From time to time, someone will ask me whether they really need to worry about branding their company. It’s usually asked by the leader of a B2B enterprise that markets to a select few customers and where the sales relationships are one-to-one, very personal. If I’m basically selling to my golfing buddies, goes the reasoning, why do I need to spend money on a logo or a website or whatever? Well, that may be true but improving sales is not the only advantage to having a brand. In fact, there are eight economic advantages to developing a strong brand. See link at the end of this article.
A variation on the question is: Do I really need a personal brand? The reasoning here is: The people I work with know who I am so why should I have to formalize it in any way? But personal branding, as a deliberate activity, sprang from the need to be noticed in the first place. It is difficult to gain recognition in a working world where people have been commoditized. Bankers, lawyers, accountants, carpenters, nurses – anybody – seem interchangeable on the surface. It’s not till you get to know people that you appreciate their strengths and weaknesses. I wrote about a perfect example of personal branding in A Brand Of One. Again, there’s a link at the end of this article.
But how to answer the original question? The best way to determine if you really need a brand is to first review what, exactly, is even able to be branded.
Want to kill the festivities at your next party? Ask for a show of hands. How many in the room think there will be an economic downturn in the near future? You’ll see a lot of hands go up, however reluctantly. You’ll also see a lot of moods come down and you’ll probably be asked to leave the party. Don’t expect to be invited next time, Debbie Downer.
China. North Korea. Syria. Terrorism. The less-than-inspiring election in the US. The fact that Wall Street is still too big to fail and still operating with very little adult supervision. There is quite a bit of instability out there and just about anything could set off another recession. That’s bad news for all of us but it should be especially alarming for any business, B2B or B2C, that has been neglecting its brand(s). Weak brands suffer disproportionately during a downturn. When budgets get tight, decision makers and purchasers start looking for two things: Safety and bargains.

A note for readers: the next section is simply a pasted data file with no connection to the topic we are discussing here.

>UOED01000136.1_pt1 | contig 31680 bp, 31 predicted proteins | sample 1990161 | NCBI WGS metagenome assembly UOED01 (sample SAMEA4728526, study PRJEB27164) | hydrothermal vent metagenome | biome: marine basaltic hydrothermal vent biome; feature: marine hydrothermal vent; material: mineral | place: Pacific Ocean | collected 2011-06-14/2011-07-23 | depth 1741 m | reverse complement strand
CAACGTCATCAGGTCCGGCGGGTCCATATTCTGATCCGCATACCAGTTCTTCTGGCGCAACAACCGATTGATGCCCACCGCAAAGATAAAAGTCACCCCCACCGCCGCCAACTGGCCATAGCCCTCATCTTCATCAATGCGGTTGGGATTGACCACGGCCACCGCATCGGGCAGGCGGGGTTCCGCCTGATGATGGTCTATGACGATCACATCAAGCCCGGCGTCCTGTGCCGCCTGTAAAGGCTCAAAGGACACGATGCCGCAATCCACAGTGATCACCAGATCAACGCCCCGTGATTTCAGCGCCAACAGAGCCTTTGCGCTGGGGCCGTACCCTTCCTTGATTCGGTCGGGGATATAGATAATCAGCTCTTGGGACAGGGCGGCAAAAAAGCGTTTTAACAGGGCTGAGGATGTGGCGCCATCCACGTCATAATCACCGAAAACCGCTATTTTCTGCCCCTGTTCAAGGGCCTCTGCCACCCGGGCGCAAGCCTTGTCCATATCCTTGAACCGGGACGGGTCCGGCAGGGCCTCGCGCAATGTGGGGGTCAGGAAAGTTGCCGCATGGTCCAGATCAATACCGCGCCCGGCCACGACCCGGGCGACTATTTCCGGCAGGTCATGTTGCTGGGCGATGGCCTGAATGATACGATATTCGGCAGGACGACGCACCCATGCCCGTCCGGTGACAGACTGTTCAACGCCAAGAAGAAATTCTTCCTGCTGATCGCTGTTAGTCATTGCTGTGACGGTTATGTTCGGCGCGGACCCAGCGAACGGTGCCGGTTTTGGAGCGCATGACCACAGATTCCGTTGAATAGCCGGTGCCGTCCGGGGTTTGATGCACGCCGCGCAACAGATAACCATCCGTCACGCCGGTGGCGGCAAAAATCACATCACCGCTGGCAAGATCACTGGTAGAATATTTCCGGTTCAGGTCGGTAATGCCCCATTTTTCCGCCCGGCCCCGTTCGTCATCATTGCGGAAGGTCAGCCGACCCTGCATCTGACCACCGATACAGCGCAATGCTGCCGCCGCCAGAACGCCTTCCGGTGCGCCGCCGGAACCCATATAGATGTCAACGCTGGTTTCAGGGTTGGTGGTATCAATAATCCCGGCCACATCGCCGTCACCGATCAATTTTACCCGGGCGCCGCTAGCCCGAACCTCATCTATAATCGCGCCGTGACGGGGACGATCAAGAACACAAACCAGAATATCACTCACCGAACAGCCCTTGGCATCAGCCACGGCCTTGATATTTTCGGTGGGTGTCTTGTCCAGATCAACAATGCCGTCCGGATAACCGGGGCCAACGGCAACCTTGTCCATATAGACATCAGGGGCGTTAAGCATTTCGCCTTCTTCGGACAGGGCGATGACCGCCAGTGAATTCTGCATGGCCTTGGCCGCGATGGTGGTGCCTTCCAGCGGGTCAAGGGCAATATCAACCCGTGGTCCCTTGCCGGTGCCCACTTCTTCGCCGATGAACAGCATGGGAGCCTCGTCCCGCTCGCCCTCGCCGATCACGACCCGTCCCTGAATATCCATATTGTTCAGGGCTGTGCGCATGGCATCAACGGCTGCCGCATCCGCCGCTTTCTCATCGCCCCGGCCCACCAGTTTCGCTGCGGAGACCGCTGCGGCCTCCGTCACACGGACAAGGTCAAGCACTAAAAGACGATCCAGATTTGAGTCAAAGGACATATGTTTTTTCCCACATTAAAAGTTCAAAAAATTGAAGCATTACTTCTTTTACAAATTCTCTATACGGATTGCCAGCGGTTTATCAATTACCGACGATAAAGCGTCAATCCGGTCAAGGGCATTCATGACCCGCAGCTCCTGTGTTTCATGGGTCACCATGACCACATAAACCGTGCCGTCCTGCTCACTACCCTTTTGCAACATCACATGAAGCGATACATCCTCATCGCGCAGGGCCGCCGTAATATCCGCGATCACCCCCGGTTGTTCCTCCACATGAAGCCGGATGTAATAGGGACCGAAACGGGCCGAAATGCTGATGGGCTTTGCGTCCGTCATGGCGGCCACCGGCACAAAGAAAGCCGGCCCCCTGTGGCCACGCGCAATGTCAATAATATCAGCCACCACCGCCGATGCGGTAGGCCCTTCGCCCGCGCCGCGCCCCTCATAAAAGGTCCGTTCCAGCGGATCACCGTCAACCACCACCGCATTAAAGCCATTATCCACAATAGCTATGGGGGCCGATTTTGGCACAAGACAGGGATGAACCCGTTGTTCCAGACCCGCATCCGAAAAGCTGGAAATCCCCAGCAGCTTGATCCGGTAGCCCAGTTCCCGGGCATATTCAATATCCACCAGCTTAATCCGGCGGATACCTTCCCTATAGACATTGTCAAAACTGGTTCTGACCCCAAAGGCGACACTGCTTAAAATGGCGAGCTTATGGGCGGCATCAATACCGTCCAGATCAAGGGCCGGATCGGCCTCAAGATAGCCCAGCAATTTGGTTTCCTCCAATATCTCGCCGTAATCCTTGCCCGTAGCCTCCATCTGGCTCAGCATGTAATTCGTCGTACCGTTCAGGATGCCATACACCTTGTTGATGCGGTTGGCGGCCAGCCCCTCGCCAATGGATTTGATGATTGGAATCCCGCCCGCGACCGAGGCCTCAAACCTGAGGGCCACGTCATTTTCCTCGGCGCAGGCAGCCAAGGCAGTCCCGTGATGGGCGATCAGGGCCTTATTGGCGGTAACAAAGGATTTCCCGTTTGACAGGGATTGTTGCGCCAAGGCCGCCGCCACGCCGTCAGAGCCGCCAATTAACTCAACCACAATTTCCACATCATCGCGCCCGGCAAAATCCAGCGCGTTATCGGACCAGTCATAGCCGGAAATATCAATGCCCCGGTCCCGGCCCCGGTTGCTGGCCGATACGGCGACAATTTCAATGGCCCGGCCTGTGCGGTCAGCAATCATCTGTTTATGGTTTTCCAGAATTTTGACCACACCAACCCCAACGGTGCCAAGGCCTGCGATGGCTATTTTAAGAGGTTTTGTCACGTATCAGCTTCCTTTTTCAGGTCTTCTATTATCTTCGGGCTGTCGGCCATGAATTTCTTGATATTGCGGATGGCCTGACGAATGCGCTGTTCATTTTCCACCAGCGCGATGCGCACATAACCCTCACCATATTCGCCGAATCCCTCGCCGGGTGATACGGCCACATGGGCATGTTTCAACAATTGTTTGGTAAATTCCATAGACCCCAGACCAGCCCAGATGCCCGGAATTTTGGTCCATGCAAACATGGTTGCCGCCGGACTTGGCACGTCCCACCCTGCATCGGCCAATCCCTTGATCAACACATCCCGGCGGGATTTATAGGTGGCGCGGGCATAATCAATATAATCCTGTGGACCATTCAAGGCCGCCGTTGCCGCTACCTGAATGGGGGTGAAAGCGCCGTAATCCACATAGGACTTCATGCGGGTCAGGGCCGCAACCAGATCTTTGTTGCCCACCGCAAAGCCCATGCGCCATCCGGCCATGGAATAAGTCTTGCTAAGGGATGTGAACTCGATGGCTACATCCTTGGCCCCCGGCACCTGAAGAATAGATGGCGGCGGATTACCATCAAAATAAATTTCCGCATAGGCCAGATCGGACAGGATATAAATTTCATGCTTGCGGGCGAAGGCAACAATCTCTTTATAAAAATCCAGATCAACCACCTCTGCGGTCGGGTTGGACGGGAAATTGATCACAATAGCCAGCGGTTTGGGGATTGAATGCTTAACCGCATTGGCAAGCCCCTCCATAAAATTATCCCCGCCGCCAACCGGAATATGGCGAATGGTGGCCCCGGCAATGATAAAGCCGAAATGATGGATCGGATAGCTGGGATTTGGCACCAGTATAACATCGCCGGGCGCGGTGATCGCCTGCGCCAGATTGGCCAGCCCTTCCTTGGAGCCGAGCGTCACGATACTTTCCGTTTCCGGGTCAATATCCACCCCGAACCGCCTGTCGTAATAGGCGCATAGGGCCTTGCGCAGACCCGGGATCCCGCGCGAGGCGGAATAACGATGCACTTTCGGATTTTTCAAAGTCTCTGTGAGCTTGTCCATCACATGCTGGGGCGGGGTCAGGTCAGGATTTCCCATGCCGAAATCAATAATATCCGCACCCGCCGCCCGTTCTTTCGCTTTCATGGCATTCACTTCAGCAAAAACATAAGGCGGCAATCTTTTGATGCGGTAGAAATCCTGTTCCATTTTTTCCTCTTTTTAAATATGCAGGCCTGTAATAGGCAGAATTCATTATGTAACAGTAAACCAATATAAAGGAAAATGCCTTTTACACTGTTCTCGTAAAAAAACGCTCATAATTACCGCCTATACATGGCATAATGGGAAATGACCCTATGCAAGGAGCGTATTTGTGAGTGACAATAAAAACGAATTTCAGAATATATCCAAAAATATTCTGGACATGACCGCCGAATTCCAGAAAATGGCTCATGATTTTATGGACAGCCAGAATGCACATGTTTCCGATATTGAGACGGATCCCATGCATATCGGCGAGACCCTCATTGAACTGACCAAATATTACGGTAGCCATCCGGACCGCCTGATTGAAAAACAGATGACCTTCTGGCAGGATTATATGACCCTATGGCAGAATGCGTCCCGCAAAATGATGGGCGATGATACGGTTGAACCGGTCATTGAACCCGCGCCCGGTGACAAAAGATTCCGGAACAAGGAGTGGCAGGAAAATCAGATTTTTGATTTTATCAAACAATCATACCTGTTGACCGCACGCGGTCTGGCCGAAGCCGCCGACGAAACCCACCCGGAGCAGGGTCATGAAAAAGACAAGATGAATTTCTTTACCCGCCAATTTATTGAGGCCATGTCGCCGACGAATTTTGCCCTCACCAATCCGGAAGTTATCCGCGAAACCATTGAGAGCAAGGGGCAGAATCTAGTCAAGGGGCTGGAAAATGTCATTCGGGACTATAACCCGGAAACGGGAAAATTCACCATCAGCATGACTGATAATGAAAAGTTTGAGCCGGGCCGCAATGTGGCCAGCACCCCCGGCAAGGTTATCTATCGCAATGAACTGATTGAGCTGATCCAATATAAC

Many managers of B2B businesses feel they don’t need to brand their product or service. They can understand why B2C offerings need to invest in branding but, for their own purposes, they see no reason to invest so many resources to what, they presume, will do little to move the sales needle. After all, they argue, in many B2B situations, the number of customers is relatively small. Easier to reach them all with old-fashioned methods like cold-calling and door-knocking. This attitude betrays a fundamental misunderstanding of what a brand actually is. And those who hold this point of view will never derive value from one of branding’s key benefits – price resiliency.
Sign up – Brandtalk
The new rules of political design
These are the trends, yes. But are they WINNING trends?
Innovation? It Needs to Be Woven Into Every Aspect of Your Company's Culture
As we promise here at Boardwalk: A kick in the pants is our first deliverable.
Consumers Believe Brands Can Help Solve Societal Ills
What’s more, they tend to disbelieve that governments can help.
How Employee Trust Leads To Trusted Brands
More evidence that consumers will turn to brands for help before governments.
From biting the wax tadpole to rushing towards death, why it's important to get your Chinese name right
Chinese names for western businesses are vitally important and difficult to establish
How Florence Knoll helped America sell the world on capitalism
A much-too-late acknowledgment of an under-appreciated woman, designer and business leader
McDonald’s loses Big Mac trademark fight
There’s no evidence that McD has used the term: “Big Mac”? Are you kidding me?!